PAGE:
Projects

Antimicrobial and immune modulatory effects of vaginal microbiota metabolites

Globally, almost 19% of the 1.8 million new HIV infections in 2017 were in adolescent girls and young women in sub-Saharan Africa, where the virus mainly establishes infection by entry through the cervicovagina.

Women colonised with optimal cervicovaginal microbiota, typically dominated by Lactobacillus spp., are protected against HIV in contrast to women with “non-optimal” vaginal bacteria (e.g. bacterial vaginosis (BV)). Distinguishing features between women with BV vs Lactobacillus spp. dominated cervicovaginal microbiota include a dramatic increase in vaginal pH and a change in the concentrations of the vaginal microbiota metabolites, lactic acid, short chain fatty acid (SCFAs) and succinic acid.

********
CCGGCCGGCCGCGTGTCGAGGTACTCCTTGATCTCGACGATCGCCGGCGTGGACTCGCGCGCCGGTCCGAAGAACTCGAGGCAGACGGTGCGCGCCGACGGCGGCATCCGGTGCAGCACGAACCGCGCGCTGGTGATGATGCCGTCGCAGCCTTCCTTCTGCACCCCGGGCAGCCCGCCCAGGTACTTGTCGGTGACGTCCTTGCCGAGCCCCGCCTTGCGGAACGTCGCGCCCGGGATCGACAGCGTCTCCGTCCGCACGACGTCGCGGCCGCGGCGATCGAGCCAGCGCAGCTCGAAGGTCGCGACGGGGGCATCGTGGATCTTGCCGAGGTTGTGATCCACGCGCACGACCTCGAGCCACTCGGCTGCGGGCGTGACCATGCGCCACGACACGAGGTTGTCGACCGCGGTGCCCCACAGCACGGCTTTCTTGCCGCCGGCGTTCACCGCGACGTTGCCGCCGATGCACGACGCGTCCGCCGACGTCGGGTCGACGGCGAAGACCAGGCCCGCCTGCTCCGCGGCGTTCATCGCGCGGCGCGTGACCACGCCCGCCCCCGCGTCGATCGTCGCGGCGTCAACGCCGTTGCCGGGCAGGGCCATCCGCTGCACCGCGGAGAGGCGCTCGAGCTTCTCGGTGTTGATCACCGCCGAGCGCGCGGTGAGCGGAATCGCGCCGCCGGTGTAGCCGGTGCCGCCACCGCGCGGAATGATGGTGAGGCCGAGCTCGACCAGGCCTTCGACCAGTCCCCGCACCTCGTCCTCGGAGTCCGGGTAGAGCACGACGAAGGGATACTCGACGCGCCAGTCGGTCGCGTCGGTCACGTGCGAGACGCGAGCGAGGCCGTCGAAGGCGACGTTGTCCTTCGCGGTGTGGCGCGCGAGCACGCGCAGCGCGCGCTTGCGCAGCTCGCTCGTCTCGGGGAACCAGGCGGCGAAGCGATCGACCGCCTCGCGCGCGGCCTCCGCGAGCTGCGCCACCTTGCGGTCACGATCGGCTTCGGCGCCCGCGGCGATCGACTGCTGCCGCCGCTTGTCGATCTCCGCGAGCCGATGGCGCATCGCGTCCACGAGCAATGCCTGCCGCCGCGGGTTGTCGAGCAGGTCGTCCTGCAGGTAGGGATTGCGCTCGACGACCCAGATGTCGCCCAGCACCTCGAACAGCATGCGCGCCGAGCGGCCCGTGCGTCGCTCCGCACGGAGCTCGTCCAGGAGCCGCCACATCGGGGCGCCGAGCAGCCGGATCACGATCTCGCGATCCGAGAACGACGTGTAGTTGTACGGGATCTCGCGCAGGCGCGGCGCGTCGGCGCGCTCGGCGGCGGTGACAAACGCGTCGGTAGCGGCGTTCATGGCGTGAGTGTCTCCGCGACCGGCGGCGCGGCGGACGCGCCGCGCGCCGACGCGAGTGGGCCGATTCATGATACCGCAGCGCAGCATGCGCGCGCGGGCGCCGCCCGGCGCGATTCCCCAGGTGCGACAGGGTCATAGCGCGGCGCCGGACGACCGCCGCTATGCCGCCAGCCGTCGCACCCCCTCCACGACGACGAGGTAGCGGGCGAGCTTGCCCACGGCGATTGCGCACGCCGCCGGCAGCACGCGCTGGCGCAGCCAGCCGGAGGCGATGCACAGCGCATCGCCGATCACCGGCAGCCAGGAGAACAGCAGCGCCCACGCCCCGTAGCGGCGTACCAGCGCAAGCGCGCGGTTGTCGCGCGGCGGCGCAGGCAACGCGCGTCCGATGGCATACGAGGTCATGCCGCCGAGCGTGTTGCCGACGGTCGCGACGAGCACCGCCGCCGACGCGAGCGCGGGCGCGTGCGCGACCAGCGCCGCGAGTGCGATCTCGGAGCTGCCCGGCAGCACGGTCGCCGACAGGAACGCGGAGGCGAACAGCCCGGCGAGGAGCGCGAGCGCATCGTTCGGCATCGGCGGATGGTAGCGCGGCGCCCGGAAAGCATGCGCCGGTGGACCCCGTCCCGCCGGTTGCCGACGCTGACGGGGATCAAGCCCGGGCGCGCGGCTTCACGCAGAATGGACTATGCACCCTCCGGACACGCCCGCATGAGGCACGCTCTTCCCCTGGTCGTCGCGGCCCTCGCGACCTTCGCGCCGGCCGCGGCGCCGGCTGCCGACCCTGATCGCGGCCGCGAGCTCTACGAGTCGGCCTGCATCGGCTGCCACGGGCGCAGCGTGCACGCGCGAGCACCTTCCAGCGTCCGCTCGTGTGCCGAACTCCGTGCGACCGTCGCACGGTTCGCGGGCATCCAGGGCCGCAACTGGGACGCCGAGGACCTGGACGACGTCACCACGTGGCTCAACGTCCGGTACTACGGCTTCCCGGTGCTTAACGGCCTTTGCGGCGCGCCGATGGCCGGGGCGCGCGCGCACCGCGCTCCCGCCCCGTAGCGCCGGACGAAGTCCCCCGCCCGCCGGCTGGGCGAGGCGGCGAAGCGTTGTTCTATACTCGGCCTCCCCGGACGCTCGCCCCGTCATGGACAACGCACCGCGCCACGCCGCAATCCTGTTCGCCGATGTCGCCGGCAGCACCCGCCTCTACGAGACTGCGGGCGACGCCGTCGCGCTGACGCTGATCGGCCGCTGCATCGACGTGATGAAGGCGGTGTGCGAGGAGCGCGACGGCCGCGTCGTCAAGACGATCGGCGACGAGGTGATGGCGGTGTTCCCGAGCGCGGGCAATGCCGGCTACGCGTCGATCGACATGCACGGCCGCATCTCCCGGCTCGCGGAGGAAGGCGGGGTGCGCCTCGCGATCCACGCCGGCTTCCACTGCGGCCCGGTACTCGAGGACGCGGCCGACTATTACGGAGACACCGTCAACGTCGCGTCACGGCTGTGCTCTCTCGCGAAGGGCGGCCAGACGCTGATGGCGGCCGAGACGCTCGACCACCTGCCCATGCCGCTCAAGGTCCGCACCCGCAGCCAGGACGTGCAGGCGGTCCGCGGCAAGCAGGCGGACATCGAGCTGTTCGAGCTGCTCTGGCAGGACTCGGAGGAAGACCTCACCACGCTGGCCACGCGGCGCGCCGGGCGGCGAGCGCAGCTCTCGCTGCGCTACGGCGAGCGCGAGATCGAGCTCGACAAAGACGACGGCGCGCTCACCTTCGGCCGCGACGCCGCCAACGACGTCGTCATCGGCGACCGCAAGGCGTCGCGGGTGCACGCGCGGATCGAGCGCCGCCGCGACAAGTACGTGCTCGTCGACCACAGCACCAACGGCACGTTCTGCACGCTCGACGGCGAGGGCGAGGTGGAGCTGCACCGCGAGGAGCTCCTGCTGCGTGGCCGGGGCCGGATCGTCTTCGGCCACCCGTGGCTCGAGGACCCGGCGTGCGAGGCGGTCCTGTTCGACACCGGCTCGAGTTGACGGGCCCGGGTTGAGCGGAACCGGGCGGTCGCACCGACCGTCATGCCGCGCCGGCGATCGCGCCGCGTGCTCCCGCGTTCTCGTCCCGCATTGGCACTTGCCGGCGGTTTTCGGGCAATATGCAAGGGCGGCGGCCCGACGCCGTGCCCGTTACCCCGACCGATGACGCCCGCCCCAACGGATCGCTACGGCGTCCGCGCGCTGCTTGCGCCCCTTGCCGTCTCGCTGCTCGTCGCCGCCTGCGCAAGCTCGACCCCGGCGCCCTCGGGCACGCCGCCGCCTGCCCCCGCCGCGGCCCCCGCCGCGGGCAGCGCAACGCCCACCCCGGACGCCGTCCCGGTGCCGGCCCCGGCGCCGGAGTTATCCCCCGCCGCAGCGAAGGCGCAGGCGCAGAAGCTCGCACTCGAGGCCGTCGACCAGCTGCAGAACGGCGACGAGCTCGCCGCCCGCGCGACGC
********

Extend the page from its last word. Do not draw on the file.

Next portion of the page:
This study aims to determine the antiviral and immune modulatory effects of these organic acid metabolites to understand their role in either helping to protect or to promote acquisition of HIV and other STIs.

Timeline

2016 – ongoing

Publications

2019

2018

2017

2015

2013

Collaborators

Dr Muriel Aldunate Dr Anna Hearps Professor Deborah Anderson Dr Joshua Hayward Associate Professor Catriona Bradshaw Dr Raffi Gugasyan

Funding

NHMRC

Contact Details

For any general enquiries relating to this project, please contact:

Professor Gilda Tachedjian

Head of Life Sciences; Head of Tachedjian Laboratory (Retroviral Biology and Antivirals)

Telephone

+61392822256

Email

gilda.tachedjian@burnet.edu.au